But its just one more mission. What could go wrong? Plenty!

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MIND MELD: The Best Aliens in Science Fiction

[Do you have an idea for a future Mind Meld? Let us know!]
This week, we sent our distinguished panlists this question:

Q: With the upcoming movie Prometheus, Aliens are on our minds here. What makes for a good depiction of aliens in Science Fiction? What are some examples of that in practice?

Here is how they responded…

Kameron Hurley
Kameron Hurley is the author of the award-winning novel GOD’S WAR and the sequel, INFIDEL. Her third book, RAPTURE is due out in November. Find out more at godswarbook.com

My preference for great aliens is for the really unknowable ones. I like the ones with totally crazy physiology and motives so alien that we find them utterly unknowable. Just giving a human some head ridges and having them practice a form of Buddhism with a funny name doesn’t do it for me. That’s not alien. It’s deeply human. With head ridges.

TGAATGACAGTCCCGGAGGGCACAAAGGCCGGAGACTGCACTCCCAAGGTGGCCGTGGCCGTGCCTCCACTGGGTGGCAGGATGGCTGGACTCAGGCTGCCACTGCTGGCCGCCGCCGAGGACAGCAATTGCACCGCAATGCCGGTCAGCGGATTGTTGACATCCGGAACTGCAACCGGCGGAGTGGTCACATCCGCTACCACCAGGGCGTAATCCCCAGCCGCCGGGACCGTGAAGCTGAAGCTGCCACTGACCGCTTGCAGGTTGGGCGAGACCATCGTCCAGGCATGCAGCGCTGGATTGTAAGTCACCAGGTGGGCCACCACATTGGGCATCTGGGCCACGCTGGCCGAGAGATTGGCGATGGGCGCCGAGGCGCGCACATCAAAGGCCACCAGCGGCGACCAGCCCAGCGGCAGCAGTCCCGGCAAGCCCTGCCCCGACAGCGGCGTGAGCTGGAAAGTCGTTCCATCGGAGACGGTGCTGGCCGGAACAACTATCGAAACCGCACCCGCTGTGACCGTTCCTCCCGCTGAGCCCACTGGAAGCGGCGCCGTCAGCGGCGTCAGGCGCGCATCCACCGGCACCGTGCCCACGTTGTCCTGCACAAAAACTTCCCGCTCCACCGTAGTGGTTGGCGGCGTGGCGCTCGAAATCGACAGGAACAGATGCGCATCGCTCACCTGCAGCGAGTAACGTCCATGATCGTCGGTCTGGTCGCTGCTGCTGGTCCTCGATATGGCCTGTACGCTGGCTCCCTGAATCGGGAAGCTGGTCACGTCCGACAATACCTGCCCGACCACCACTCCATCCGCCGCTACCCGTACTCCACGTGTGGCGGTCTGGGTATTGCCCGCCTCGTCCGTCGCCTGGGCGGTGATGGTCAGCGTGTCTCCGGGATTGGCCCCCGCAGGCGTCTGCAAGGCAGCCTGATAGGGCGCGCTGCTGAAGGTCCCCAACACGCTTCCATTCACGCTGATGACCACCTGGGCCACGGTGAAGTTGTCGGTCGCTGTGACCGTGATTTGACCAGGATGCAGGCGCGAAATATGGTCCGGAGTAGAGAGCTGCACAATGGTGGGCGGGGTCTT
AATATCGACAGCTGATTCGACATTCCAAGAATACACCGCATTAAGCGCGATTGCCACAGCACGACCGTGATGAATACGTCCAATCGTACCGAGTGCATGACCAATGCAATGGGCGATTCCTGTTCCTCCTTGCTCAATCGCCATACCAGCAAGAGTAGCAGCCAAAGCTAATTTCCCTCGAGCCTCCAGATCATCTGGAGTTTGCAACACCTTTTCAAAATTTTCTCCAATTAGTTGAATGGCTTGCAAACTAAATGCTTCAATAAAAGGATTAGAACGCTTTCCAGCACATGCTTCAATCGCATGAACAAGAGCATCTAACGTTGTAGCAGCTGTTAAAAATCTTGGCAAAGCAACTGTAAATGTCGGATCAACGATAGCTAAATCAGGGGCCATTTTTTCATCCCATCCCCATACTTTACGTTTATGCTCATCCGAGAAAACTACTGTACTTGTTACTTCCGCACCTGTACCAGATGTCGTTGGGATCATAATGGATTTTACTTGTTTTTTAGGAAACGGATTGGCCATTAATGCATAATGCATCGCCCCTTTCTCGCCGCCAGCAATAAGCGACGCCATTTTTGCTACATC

Right now, I’m partial to the aliens in Octavia’s Butler’s Adulthood Rights, which is part of her Xenogenesis series. The book is about these tentacled, telepathic aliens who reproduce by merging themselves with other species. There are four or five parents involved, and the way they interact with the world – touch it and taste it and understand it – is very different from our own. Writing from a purely alien POV is hard, and not a lot of writers can pull it off. But Butler brings us into the POV of one of the alien hybrids – a mix of human and alien genes – to help make the aliens more accessible. The merging of the two ways of seeing the world, and how that character negotiates these different impulses, go a long way toward helping us understand his “other” half.

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Don your Power Armour, folks! It’s time for another Book Cover Smackdown!

Here are the contenders…

Your Mission (should you choose to accept it): Tell us which cover you like best and why.

Books shown here:

NOTE: Bigger, better cover art images are available by clicking the images or title links.